Build That Emergency Fund !

emergencyfundToday, I wanted to talk about the Emergency Fund and why it’s absolutely paramount that you build one.  We’re going to dissect what is an emergency fund, why it pays to build one and all the other whistles so that you can see why it pays to get started as soon as humanly possible.

 

What is an Emergency Fund?

In defining just what an emergency fund is and why it’s so important, you may ask just what is an emergency fund.  In my view, an emergency fund is cash flow that you have on hand that is liquid and in savings, so that you don’t have to go into debt or financial hardship to meet unexpected circumstances.

 

Your retirement savings, additional investments, CDs, money market funds and even other savings are usually all safe when you have built a proper emergency fund.

Many good people have gone bankrupt in not heeding the financial advice of building savings for a rainy day.

What about YOU?  You have the power to change your financial future and lifestyle as we speak.

 

Why You Need One

Ever heard that tagline from Nationwide Insurance, “Life comes at you fast “?  Well, nothing is closer to the truth in the real world.  Stuff happens, yes there I said it.  Here’s a list of doodahs that happen to real life people just like you:

  •  Major Car Expenses – can we say broken transmission?
  •  Costly Divorces
  •  Medical Expenses that crop up – not covered by insurance or pre-existing.
  • House repairs – that leaky roof could be major.
  • Unemployment – in the case of job loss
  • Funeral expenses

And the list goes on….

Fortunately, with good discipline, solid financial action and good old fashioned savings techniques, you can build that fund in case of a genuine emergency.

 Isn’t it better to build that fund now in the case you’ll ever need it, than to not have money on hand for emergencies like these??

Figuring the Size You’ll Need for the Emergency Fund

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Save Now !

Now, this could vary depending on what financial guru you speak to, but a general rule of thumb is to save between 3-6 months of living expenses.  This will help to hold you over for finances in the case of events such as job loss e.t.c.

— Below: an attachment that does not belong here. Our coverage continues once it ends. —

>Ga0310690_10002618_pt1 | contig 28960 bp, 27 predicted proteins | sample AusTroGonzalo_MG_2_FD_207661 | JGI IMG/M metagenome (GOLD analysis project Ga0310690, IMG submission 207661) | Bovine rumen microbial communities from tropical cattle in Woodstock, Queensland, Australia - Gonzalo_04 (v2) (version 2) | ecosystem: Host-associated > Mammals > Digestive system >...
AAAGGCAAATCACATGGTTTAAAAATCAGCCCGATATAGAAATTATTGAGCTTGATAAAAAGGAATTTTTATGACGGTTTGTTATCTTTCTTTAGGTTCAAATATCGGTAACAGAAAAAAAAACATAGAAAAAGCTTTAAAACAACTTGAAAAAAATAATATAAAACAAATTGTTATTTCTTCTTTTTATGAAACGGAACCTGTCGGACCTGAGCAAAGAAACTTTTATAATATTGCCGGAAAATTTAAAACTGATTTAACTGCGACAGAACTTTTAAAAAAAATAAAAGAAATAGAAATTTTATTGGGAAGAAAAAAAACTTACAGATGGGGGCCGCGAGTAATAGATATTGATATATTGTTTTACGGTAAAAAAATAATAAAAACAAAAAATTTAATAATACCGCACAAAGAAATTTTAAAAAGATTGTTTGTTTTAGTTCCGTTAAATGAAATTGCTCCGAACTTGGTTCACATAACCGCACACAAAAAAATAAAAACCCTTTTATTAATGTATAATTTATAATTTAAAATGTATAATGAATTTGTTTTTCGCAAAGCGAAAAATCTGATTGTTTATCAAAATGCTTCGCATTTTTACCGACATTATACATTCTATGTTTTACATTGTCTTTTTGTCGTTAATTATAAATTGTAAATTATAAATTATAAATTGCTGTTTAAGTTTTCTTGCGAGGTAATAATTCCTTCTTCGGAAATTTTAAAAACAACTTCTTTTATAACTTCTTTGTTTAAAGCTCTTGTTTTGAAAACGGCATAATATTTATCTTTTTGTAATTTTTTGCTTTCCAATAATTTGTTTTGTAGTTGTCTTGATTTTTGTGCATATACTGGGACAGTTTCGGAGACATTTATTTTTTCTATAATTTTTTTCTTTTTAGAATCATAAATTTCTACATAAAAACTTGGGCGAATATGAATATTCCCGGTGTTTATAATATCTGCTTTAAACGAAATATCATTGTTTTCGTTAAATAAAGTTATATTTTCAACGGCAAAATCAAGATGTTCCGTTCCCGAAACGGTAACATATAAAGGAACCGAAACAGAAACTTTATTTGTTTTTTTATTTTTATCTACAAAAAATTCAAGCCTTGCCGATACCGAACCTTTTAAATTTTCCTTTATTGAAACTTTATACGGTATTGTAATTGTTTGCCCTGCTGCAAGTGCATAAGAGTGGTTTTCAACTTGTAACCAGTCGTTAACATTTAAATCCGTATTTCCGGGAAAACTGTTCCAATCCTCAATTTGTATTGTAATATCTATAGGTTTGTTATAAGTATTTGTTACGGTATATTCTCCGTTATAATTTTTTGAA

3-6 Months expenses is a good course of action due to the fact that there is also a flight or fight response that usually comes over those that are in a financial crunch.  You’ll find that they generally hold on to money better, make wiser financial decisions and overall will decrease expenses.

This is critical thinking just as a new retiree going into retirement would do well to adjust their lifestyle to their new level of income.

If you’ve been using a budget for your financesgood job.  You’ll need it here for the following exercise of calculating your expenses.  First, you’ll want to look at your budget and cross off the items that are not necessary to your living arrangements such as entertainment, eating out, new clothes, vacationing e.t.c.  Please note that these are wants vs. needs.

In the next section, you want to list the absolute necessary expenses that you need to live off of.  Such expenses such as (do this even if you didn’t have a budget before):

  • Fixed Monthly Expenses – think of expenses here like mortgage payment (or rent), vehicle payments, Insurance payments, school fees and so on. Note here that ‘luxury’ expenses such as gym memberships, premium tv, lawn service and other such fixed memberships can be cancelled with given notice in the case of financial hardship.